“This Is Where I Leave You”
When someone says “literature makes my heart sing,” I sense a kindred soul. Readers fall in love with literature and the passion turns into an addiction that borders on compulsion but every once in a while a diversion beckons in the form of a hilariously funny book that makes me laugh so hard I’m afraid I might embarrass myself. That’s what This Is Where I Leave You did to me (after the first chapter I made sure I wasn’t drinking anything for fear it would come out my nose in a snort of laughter). In fact, I don’t think I’ve ever read a funnier book in my life. If a literary prize were to be given for comical fiction, this book would win hands down. I can’t even think of a runner-up…..well maybe Where’d You Go, Bernadette by Maria Semple, which was notoriously entertaining but not belly laughing funny like This Is Where I Leave You.
Written by Jonathan Tropper, This Is Where I Leave You was published in 2010 and recently made into a movie (the book is probably better but I can’t say for sure because I haven’t seen the film). The narrator of the story is Judd Foxman, a 30-something Jewish guy from the suburbs of New York who has been called home to attend his father’s funeral and sit Shiva for seven days. If that weren’t bad enough, he recently discovered his wife has been sleeping with his boss causing him to lose both his marriage and his job as a producer of a Rush Limbaugh-like radio show.
The story unfolds over a week at the Foxman family home where all four Foxman siblings (Wendy, Paul, Judd, and Phillip) gather to pay their last respects to Mort Foxman, a man who loved his kids but didn’t quite know what to do with them. Mama Foxman, also known as Hillary is a 63-year old psychologist with a penchant for short skirts, stilettos, and cleavage bearing blouses that show off her breast enhancements while touting her best-selling book on how to raise children which is ironic because her own children have so many issues.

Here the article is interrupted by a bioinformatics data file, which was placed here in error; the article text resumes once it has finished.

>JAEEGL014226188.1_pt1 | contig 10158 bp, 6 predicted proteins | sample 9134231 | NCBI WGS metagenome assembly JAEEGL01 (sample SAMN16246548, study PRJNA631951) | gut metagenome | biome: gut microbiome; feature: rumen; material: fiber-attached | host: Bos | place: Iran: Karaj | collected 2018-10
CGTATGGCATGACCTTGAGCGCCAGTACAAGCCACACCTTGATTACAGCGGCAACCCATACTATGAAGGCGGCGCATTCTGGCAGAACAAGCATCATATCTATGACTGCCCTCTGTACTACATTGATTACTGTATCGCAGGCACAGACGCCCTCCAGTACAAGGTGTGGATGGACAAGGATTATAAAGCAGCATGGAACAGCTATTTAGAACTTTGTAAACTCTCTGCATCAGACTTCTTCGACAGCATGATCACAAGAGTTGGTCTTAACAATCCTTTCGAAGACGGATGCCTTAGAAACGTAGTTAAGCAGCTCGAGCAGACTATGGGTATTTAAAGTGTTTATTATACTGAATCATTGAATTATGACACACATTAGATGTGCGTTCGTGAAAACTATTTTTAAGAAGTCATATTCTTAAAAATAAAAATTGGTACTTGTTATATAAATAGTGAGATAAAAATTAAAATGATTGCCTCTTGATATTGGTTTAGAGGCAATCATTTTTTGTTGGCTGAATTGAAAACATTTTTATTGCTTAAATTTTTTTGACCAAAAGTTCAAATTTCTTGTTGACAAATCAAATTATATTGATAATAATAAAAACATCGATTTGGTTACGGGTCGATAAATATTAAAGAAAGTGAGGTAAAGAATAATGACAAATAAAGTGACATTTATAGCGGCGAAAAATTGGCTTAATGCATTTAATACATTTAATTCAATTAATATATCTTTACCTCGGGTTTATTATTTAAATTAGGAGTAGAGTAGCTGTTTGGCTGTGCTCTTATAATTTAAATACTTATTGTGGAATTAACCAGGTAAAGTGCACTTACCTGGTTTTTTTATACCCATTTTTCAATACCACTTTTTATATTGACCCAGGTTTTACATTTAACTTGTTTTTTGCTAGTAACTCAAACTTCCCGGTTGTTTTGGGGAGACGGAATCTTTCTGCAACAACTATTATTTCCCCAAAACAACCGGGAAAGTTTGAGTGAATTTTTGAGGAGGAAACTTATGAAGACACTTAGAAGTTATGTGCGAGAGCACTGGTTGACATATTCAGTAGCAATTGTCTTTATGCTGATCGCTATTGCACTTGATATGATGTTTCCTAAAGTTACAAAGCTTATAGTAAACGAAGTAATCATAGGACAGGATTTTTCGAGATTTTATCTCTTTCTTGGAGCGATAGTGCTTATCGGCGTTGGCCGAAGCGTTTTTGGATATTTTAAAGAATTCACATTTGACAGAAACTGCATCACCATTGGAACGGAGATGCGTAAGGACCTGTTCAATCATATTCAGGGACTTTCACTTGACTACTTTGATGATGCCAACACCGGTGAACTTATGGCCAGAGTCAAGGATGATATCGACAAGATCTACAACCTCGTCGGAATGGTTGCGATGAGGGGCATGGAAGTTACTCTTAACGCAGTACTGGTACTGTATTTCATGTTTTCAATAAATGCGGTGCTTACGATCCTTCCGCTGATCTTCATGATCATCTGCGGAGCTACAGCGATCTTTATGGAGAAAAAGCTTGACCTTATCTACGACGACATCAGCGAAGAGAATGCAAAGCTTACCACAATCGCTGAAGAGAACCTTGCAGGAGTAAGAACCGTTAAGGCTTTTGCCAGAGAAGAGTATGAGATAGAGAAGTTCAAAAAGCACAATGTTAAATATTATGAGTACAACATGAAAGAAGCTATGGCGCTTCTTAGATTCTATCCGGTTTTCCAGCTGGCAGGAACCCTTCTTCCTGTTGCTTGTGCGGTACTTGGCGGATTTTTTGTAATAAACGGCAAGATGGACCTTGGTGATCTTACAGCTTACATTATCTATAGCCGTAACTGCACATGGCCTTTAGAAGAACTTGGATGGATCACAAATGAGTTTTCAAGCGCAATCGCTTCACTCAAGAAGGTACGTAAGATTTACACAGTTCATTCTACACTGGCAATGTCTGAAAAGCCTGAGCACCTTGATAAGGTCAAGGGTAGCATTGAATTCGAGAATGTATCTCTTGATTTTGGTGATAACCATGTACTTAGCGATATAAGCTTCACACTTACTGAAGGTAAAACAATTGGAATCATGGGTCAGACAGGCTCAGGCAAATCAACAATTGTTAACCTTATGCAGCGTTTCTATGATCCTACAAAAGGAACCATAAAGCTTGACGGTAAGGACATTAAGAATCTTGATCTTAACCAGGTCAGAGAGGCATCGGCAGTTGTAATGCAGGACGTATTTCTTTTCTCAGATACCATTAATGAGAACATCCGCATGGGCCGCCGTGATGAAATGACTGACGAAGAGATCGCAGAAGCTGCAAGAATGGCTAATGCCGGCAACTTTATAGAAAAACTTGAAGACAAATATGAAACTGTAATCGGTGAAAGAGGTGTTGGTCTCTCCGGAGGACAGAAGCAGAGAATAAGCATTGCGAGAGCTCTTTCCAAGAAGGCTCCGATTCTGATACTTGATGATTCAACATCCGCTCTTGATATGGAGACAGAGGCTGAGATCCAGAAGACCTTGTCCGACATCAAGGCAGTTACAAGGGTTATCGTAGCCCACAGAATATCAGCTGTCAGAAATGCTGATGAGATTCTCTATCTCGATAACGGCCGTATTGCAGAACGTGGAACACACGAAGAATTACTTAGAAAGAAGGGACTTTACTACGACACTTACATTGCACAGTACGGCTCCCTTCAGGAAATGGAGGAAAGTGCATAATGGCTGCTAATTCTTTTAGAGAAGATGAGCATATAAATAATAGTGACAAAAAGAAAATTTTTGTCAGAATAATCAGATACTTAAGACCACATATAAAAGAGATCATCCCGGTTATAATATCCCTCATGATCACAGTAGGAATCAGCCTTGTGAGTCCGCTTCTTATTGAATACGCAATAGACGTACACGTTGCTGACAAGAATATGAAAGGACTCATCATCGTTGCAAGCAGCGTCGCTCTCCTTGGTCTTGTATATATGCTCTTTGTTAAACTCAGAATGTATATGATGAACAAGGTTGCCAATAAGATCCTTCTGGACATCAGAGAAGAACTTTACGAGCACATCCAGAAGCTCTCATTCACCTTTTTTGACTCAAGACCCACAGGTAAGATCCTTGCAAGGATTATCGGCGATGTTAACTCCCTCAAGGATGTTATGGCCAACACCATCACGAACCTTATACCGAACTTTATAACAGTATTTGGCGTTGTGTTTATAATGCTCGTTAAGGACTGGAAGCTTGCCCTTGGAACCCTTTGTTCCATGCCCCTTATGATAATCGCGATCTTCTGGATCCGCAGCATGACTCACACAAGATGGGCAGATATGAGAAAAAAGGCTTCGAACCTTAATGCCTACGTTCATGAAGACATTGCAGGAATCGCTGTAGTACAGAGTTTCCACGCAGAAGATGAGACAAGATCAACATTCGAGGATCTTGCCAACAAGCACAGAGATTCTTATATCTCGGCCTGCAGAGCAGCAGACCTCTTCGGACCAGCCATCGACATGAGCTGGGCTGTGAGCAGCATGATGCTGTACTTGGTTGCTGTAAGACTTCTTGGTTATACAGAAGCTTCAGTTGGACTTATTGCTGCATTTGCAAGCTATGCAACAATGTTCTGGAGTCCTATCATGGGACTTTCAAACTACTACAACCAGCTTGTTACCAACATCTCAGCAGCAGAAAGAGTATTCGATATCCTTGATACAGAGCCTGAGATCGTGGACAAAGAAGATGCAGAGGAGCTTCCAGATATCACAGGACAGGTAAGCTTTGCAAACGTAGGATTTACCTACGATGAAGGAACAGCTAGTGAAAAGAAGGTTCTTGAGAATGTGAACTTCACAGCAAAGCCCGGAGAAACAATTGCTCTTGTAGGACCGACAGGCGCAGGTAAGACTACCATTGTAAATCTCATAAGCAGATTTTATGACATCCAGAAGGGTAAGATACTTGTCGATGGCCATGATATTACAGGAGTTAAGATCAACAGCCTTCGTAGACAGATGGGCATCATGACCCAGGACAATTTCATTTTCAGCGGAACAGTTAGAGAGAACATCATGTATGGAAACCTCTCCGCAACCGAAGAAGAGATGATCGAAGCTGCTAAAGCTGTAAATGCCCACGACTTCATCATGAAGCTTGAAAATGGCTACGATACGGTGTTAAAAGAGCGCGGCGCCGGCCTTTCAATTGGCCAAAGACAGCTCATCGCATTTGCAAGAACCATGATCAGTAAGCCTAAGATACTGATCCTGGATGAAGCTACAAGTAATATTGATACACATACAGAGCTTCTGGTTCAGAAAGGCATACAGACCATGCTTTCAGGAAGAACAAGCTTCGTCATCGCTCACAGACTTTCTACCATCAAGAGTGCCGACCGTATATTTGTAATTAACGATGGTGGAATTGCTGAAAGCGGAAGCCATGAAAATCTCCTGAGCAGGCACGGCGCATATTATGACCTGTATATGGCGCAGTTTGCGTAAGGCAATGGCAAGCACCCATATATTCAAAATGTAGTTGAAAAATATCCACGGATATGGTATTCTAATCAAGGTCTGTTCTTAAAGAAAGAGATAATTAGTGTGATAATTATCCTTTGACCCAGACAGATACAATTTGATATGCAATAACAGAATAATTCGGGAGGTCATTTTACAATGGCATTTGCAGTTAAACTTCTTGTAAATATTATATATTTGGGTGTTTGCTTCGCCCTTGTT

Judd Foxman theorizes “that the reason for filling the Shiva house with visitors is most likely to prevent the mourners from tearing each other limb from limb” and he isn’t too far from the truth. Each of the Foxman siblings harbor strong feelings towards each other and tend to use sarcasm and thinly veiled insults to communicate with each other, while forging short-term alliances that are conveniently forgotten when it suits them. To a certain degree, blame lies with the parents and in that way, Judd puts forth “they can continue to screw us up even after they die, and in this way, they’re never really gone.” But, the siblings are adults and the effects of repressed anger and limited communication lie squarely on their own shoulders. Despite the toxicity among the characters, humor seeps in everywhere making the story worth reading if for nothing else, to hear yourself laugh out loud in recognition of your own family squabbles.
The house is like a woman you find attractive at a distance. The closer you get, the more you wonder what you were thinking.